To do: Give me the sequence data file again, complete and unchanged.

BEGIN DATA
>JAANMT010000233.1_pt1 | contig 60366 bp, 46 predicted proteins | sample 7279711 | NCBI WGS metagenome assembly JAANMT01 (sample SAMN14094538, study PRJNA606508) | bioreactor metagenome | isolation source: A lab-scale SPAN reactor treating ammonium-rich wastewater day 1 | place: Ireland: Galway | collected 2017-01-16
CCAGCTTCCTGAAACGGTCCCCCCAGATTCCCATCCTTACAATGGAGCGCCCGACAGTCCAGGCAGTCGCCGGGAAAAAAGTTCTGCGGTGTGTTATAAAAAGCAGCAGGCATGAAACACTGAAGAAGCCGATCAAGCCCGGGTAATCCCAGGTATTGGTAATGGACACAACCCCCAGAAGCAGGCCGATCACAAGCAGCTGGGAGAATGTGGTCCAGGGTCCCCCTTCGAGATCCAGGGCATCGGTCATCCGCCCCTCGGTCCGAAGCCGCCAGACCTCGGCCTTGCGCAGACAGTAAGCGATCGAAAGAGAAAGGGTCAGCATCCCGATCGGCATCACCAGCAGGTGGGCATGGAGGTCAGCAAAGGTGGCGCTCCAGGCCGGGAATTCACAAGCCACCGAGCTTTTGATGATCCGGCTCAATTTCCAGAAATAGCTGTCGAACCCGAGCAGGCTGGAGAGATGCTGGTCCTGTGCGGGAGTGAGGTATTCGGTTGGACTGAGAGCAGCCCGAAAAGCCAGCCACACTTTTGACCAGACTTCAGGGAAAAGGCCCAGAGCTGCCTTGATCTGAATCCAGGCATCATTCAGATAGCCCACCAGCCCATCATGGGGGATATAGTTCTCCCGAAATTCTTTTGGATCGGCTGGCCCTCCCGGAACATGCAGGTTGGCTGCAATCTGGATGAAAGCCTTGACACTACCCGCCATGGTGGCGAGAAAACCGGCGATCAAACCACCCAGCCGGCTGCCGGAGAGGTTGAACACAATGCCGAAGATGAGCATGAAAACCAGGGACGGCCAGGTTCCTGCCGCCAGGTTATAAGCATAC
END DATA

>JAANMT010000233.1_pt1 | contig 60366 bp, 46 predicted proteins | sample 7279711 | NCBI WGS metagenome assembly JAANMT01 (sample SAMN14094538, study PRJNA606508) | bioreactor metagenome | isolation source: A lab-scale SPAN reactor treating ammonium-rich wastewater day 1 | place: Ireland: Galway | collected 2017-01-16
CCAGCTTCCTGAAACGGTCCCCCCAGATTCCCATCCTTACAATGGAGCGCCCGACAGTCCAGGCAGTCGCCGGGAAAAAAGTTCTGCGGTGTGTTATAAAAAGCAGCAGGCATGAAACACTGAAGAAGCCGATCAAGCCCGGGTAATCCCAGGTATTGGTAATGGACACAACCCCCAGAAGCAGGCCGATCACAAGCAGCTGGGAGAATGTGGTCCAGGGTCCCCCTTCGAGATCCAGGGCATCGGTCATCCGCCCCTCGGTCCGAAGCCGCCAGACCTCGGCCTTGCGCAGACAGTAAGCGATCGAAAGAGAAAGGGTCAGCATCCCGATCGGCATCACCAGCAGGTGGGCATGGAGGTCAGCAAAGGTGGCGCTCCAGGCCGGGAATTCACAAGCCACCGAGCTTTTGATGATCCGGCTCAATTTCCAGAAATAGCTGTCGAACCCGAGCAGGCTGGAGAGATGCTGGTCCTGTGCGGGAGTGAGGTATTCGGTTGGACTGAGAGCAGCCCGAAAAGCCAGCCACACTTTTGACCAGACTTCAGGGAAAAGGCCCAGAGCTGCCTTGATCTGAATCCAGGCATCATTCAGATAGCCCACCAGCCCATCATGGGGGATATAGTTCTCCCGAAATTCTTTTGGATCGGCTGGCCCTCCCGGAACATGCAGGTTGGCTGCAATCTGGATGAAAGCCTTGACACTACCCGCCATGGTGGCGAGAAAACCGGCGATCAAACCACCCAGCCGGCTGCCGGAGAGGTTGAACACAATGCCGAAGATGAGCATGAAAACCAGGGACGGCCAGGTTCCTGCCGCCAGGTTATAAGCATAC